Jacob Ramirez was healthy as a young child, participating in all the fun stuff kids get to do: karate, T-ball, baseball. He wanted to be an artist one day, a police officer the next.
Now 11, he cannot walk or talk.
Jacob has a rare form cancer called DIPG-diffuse intrinsic pontine glioma. It’s a particularly aggressive form of pediatric brain cancer, and the median survival time is nine months. There with no known cure.
“We’re fighting for his life right now,” said his mother, Tammi Faultersack Ramirez.
One of four children, Jacob is the youngest. He got sick Dec. 14, 2016. Tammi remembers it well because it was just before Christmas.
“Everything was fine. Then, like a week before that date, he was dizzy, acting woozy,” she said. “On the 13th when he woke up, he said, ‘Mom, I feel really weird.’ So I put him the car and took him to the emergency room.”
At MountainView Hospital, he had a CT scan and his blood was tested. Nothing showed up as unusual. He was transferred to Sunrise Hospital and Medical Center, where an MRI was done. It showed a tumor in Jacob’s brain stem.
The doctors didn’t sugarcoat the news.
“They said most kids don’t survive, that only 5 percent survive,” Tammi said. “It’s a mom’s worst nightmare.”
She and her husband, Angel, took him to St. Jude Children’s Research Hospital in Memphis, Tennessee. There, Jacob underwent 30 rounds of treatment. He was there for seven months. There was hope; the tumor was shrinking. But then, just as suddenly as it had appeared, it resumed growing. The family was desperate to find something, anything, to battle it.
The answer was in Monterrey, Mexico, about a three-hour flight from Las Vegas. There, Jacob gets intra-arterial chemo. The family has been told the treatment is effective and pointed to similar cases where the treated tumor has been shrunk.
“But it’s very expensive, $13,000 each treatment, and that’s without flights,” Tammi said. “There’s immunotherapy offered, too, but I can’t afford that. That’s $15,000, all by itself. … Here in the U.S., they don’t want to do this kind of treatment because it’s not FDA-approved. So, it’s basically, they’re not even fighting for these kids.”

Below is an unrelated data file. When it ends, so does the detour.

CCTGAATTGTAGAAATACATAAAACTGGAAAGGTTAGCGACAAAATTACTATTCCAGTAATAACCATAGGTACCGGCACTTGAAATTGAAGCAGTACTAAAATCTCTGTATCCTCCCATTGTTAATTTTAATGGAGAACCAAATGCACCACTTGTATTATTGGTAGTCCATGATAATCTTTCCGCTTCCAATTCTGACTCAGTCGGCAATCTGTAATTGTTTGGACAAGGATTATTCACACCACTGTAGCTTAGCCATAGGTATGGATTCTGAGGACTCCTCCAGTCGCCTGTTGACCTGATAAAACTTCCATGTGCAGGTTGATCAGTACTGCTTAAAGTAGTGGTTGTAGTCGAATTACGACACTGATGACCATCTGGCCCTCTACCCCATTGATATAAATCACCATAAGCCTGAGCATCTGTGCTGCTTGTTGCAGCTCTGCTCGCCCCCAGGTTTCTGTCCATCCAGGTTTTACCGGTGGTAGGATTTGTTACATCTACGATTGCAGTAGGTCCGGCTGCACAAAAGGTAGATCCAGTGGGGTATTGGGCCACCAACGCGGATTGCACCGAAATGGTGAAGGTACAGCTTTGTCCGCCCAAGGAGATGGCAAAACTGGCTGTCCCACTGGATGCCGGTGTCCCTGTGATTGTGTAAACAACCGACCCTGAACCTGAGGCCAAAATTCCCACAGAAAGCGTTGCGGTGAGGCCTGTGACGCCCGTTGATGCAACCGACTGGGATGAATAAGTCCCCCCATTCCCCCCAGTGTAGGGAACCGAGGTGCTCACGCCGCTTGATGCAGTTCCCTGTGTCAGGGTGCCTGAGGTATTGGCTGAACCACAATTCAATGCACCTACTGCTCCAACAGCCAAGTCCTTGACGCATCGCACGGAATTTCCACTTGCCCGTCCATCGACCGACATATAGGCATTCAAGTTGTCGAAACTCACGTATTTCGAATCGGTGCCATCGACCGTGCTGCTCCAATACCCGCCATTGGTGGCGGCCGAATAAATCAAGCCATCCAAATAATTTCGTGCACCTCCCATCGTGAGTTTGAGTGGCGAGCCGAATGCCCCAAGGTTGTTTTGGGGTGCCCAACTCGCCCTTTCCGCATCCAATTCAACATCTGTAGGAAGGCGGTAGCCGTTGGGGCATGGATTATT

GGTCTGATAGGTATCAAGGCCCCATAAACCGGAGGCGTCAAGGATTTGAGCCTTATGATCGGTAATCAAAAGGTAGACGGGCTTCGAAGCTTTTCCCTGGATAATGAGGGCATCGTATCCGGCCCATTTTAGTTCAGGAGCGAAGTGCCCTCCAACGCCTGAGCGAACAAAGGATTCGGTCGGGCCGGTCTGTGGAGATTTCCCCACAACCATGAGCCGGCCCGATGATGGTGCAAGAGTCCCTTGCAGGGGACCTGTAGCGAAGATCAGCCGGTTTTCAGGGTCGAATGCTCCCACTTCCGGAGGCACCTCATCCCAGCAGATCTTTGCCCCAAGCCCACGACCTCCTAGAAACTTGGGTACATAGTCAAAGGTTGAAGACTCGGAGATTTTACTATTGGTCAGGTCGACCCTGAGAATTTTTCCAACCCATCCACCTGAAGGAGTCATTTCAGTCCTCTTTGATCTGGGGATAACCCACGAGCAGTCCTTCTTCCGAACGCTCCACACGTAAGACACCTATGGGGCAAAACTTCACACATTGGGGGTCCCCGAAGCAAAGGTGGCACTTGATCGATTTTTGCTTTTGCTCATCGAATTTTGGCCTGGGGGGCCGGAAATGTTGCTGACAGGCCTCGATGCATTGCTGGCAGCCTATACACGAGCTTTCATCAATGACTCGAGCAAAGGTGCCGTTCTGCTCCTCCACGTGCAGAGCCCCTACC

Third Thursday organizers give the event’s raffle proceeds to a worthy cause each month. Erica Lowndes, regional property manager for Village Square, said one recipient who stands out is Jacob. Employees at Avery’s Coffee, a vendor at the center, told organizers about him. Lowndes has a son who is 8 and can relate. She met the family members at the event and has been trying to help them by setting up their social media pages.
Third Thursday’s latest raffle raised $1,700 for Jacob’s family.
“I wish we could give away more, but we’re a small, local center with mom-and-pop shops,” Lowndes said.
The Ramirezes said it was a godsend.
“That $1,700 is that much closer,” Tammi said of the Third Thursday donation. “But it’s so hard. The house is stressful. I can’t work; my other kids are suffering.”
Tammi’s Facebook page shows a video of her husband talking about how his son’s illness is affecting the family. It got more and more hits and eventually brought in about $25,000. That money paid for Jacob’s first two treatments in Mexico.
Both parents had to leave their jobs to tend to Jacob and now have no health insurance.
“I no longer live the American dream,” Tammi said. “I live the American nightmare.”
Contact Jan Hogan at firstname.lastname@example.org or 702-387-2949.
It is a rare type of tumor that grows in the brain stem, just above the neck. That area of the stem controls one’s heart rate and breathing, and managing the nerves and muscles for seeing, hearing, speech and eating.
St. Jude Children’s Research Hospital